In "Spider-Man 2," Peter Parker meets Octavius and is fascinated by a nuclear fusion reactor he's built — rather unwisely, it turns out — which he operates with mechanical arms attached to his spinal column. During a demonstration for the press Peter attends, the reaction becomes unstable and destroys the lab, killing Otto's wife, fusing the arms to his nervous system, and forcing Peter to leap into action as Spider-Man to shut the project down. The fusing of the arms to Otto's brainstem means they can influence his thoughts. They eventually convince him to restart his project using stolen funds, which, of course, puts him at odds with Spider-Man.

Molina poured so much heart and soul into his performance that you can't help but sympathize with him. The ending, where Octavius snaps out of it and destroys his new reactor, saying "I will not die a monster," is one of the most powerful superhero movie conclusions ever.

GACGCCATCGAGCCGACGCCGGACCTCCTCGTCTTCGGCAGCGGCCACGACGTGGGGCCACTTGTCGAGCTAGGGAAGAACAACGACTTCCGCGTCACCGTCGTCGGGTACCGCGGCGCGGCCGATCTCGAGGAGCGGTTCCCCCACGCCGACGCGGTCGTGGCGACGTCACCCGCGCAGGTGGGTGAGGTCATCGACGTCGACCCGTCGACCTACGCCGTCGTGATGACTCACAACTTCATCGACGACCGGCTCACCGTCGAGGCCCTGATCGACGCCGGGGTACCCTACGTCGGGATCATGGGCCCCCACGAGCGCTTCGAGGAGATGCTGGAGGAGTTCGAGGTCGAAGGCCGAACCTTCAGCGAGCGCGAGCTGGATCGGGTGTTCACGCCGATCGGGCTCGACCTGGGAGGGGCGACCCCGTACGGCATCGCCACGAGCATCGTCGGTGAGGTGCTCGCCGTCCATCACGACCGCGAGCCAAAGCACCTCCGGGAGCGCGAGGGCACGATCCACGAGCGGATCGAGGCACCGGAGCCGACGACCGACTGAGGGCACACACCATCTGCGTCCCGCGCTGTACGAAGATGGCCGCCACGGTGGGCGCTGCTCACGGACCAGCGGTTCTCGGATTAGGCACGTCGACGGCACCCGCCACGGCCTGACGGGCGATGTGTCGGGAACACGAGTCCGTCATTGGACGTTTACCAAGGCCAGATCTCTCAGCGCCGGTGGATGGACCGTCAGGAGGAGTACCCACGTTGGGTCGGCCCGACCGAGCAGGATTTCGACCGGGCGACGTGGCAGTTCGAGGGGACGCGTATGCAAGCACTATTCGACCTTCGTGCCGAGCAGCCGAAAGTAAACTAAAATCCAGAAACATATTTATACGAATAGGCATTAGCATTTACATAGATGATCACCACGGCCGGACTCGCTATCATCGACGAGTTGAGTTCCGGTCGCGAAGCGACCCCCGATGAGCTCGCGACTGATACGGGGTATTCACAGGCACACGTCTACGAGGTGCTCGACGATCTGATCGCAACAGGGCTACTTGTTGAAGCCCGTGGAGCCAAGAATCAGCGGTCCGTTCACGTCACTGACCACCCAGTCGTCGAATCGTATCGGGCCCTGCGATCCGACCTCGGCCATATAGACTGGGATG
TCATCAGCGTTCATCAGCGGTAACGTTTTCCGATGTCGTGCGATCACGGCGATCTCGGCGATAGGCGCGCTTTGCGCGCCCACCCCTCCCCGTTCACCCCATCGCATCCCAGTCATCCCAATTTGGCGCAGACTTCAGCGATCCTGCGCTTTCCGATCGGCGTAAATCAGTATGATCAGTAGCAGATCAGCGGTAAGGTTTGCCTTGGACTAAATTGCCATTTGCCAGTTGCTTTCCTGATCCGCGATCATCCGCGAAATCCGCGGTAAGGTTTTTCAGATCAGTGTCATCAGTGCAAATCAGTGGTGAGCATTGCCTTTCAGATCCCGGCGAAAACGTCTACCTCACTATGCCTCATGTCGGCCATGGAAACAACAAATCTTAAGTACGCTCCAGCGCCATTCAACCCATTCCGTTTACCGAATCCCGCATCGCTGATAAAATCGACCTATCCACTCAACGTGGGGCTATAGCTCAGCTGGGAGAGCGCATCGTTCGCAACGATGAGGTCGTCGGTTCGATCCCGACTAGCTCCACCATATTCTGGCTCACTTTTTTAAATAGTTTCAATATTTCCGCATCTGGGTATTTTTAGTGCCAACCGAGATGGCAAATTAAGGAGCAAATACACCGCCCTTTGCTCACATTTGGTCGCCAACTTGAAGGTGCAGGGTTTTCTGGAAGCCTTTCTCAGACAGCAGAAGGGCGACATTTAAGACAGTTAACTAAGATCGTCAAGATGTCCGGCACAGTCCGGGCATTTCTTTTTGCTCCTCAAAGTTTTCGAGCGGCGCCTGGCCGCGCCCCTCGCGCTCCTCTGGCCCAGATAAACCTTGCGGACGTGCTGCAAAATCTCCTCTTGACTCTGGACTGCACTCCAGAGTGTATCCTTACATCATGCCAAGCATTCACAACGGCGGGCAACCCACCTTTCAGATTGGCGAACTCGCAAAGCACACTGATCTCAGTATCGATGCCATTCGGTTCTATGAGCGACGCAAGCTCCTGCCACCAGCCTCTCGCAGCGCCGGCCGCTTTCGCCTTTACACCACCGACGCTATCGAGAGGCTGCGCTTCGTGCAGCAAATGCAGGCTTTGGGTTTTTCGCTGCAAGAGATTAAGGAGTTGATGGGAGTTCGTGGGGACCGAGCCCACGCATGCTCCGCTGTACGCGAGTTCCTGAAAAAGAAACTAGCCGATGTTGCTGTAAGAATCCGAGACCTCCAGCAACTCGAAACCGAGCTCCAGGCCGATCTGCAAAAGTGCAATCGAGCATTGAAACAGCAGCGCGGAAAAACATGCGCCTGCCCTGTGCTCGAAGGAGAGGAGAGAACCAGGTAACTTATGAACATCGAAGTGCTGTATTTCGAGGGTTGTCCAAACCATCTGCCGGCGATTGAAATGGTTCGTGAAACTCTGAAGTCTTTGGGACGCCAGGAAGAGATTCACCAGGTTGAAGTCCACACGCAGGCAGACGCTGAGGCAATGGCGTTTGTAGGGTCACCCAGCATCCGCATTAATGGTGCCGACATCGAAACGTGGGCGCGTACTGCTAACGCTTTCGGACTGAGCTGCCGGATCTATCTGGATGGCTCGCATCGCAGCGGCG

Building up to an important character can be something of a double-edged sword. On the one hand, it operates like any mystery should, keeping audiences hooked and ensuring high viewership for the big reveal. On the other hand, if a character doesn't live up to the hype, it can sink the whole project.

The risk was huge when it came to Thanos. The first three phases of the MCU deal with Infinity Stones, which fans of the comics knew meant the Mad Titan and his universe-ending Infinity Gauntlet would be making an appearance sooner or later. Many movies, like "The Avengers" and "Guardians of the Galaxy" have Big Bads who work for an off-screen Thanos or strike a deal with him. He provides Loki with the alien army seen at the Battle of New York, commands Ronan the Accuser, and generally casts a large shadow over the galaxy, despite the audience only getting minimal glimpses and whispered hints about who he is.